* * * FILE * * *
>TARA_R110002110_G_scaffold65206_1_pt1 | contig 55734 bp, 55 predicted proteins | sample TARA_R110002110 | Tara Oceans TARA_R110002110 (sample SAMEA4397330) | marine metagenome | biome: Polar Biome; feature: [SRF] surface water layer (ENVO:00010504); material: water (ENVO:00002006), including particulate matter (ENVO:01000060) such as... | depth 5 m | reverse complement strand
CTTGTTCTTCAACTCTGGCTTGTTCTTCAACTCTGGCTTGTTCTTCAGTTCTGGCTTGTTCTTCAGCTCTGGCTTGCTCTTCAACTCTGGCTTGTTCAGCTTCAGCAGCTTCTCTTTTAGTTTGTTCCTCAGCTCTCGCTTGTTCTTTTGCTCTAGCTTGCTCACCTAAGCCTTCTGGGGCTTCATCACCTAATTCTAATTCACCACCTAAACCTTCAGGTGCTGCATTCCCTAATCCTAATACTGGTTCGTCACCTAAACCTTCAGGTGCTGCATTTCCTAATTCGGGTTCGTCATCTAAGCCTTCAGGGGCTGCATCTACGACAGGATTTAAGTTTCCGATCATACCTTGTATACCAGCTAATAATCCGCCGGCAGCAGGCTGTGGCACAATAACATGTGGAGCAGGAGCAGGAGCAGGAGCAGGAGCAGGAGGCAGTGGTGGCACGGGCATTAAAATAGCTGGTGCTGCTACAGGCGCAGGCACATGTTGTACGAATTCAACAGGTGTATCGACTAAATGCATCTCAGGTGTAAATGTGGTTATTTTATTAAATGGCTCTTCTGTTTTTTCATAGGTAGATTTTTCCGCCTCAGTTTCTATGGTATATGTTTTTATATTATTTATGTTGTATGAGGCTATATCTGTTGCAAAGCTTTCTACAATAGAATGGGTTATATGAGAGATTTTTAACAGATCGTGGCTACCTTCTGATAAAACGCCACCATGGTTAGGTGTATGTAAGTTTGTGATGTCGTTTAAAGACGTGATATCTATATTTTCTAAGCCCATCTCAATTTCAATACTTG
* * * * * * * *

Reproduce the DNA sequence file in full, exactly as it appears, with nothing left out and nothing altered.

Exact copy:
>TARA_R110002110_G_scaffold65206_1_pt1 | contig 55734 bp, 55 predicted proteins | sample TARA_R110002110 | Tara Oceans TARA_R110002110 (sample SAMEA4397330) | marine metagenome | biome: Polar Biome; feature: [SRF] surface water layer (ENVO:00010504); material: water (ENVO:00002006), including particulate matter (ENVO:01000060) such as... | depth 5 m | reverse complement strand
CTTGTTCTTCAACTCTGGCTTGTTCTTCAACTCTGGCTTGTTCTTCAGTTCTGGCTTGTTCTTCAGCTCTGGCTTGCTCTTCAACTCTGGCTTGTTCAGCTTCAGCAGCTTCTCTTTTAGTTTGTTCCTCAGCTCTCGCTTGTTCTTTTGCTCTAGCTTGCTCACCTAAGCCTTCTGGGGCTTCATCACCTAATTCTAATTCACCACCTAAACCTTCAGGTGCTGCATTCCCTAATCCTAATACTGGTTCGTCACCTAAACCTTCAGGTGCTGCATTTCCTAATTCGGGTTCGTCATCTAAGCCTTCAGGGGCTGCATCTACGACAGGATTTAAGTTTCCGATCATACCTTGTATACCAGCTAATAATCCGCCGGCAGCAGGCTGTGGCACAATAACATGTGGAGCAGGAGCAGGAGCAGGAGCAGGAGCAGGAGGCAGTGGTGGCACGGGCATTAAAATAGCTGGTGCTGCTACAGGCGCAGGCACATGTTGTACGAATTCAACAGGTGTATCGACTAAATGCATCTCAGGTGTAAATGTGGTTATTTTATTAAATGGCTCTTCTGTTTTTTCATAGGTAGATTTTTCCGCCTCAGTTTCTATGGTATATGTTTTTATATTATTTATGTTGTATGAGGCTATATCTGTTGCAAAGCTTTCTACAATAGAATGGGTTATATGAGAGATTTTTAACAGATCGTGGCTACCTTCTGATAAAACGCCACCATGGTTAGGTGTATGTAAGTTTGTGATGTCGTTTAAAGACGTGATATCTATATTTTCTAAGCCCATCTCAATTTCAATACTTG